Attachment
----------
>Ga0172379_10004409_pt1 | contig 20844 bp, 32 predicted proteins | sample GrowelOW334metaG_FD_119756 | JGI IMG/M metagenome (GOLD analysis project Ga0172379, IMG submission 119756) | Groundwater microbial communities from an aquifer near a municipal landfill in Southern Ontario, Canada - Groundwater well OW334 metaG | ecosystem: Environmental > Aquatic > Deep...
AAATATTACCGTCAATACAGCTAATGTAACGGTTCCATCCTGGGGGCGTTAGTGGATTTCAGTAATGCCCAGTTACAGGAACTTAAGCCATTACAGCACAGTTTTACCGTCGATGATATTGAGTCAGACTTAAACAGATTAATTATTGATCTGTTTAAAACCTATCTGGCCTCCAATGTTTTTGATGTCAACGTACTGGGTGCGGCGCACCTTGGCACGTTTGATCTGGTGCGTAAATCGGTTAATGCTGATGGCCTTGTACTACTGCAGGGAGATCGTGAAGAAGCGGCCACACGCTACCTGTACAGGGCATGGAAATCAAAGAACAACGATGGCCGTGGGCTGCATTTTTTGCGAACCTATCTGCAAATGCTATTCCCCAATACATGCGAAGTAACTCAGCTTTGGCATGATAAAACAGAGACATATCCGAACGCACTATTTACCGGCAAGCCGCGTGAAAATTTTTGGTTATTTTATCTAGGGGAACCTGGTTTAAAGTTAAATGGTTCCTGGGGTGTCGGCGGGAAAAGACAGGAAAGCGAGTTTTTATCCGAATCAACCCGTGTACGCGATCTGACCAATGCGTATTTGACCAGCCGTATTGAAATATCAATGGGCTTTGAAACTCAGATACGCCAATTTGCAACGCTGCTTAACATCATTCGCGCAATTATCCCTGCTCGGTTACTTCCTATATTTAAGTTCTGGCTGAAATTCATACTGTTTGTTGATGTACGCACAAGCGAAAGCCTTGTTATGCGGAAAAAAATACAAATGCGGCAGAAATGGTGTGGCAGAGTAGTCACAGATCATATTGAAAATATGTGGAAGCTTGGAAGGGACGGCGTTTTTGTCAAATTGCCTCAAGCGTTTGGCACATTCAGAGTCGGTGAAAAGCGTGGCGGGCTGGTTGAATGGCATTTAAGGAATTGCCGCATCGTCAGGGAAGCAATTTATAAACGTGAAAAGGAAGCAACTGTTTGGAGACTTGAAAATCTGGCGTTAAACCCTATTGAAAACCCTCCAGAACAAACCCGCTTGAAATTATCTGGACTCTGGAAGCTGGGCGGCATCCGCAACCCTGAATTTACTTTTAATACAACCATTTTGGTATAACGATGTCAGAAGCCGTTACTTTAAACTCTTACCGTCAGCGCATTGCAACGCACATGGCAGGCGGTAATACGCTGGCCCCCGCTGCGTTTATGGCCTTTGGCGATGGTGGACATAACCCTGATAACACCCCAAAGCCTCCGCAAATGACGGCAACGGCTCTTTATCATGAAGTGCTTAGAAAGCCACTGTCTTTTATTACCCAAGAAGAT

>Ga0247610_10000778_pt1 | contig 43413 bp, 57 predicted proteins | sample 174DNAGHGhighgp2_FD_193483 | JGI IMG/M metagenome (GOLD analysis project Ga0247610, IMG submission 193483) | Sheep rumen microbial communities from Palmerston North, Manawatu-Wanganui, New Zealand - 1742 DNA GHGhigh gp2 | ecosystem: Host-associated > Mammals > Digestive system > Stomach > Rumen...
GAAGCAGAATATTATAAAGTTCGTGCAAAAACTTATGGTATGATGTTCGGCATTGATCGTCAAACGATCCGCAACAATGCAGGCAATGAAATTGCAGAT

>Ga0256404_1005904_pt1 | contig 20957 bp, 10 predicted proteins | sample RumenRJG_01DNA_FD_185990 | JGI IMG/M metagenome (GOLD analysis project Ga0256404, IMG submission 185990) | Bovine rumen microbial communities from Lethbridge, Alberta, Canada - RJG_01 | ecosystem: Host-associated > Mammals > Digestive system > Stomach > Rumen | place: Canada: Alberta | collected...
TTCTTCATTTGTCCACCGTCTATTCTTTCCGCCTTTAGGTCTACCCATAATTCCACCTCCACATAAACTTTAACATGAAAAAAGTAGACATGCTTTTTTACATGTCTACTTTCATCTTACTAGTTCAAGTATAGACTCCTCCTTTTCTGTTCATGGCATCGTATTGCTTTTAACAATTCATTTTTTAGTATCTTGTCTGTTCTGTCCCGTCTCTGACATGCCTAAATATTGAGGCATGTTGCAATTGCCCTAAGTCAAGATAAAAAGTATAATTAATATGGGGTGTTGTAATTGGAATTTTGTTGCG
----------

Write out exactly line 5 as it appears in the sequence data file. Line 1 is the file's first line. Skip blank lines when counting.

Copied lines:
>Ga0256404_1005904_pt1 | contig 20957 bp, 10 predicted proteins | sample RumenRJG_01DNA_FD_185990 | JGI IMG/M metagenome (GOLD analysis project Ga0256404, IMG submission 185990) | Bovine rumen microbial communities from Lethbridge, Alberta, Canada - RJG_01 | ecosystem: Host-associated > Mammals > Digestive system > Stomach > Rumen | place: Canada: Alberta | collected...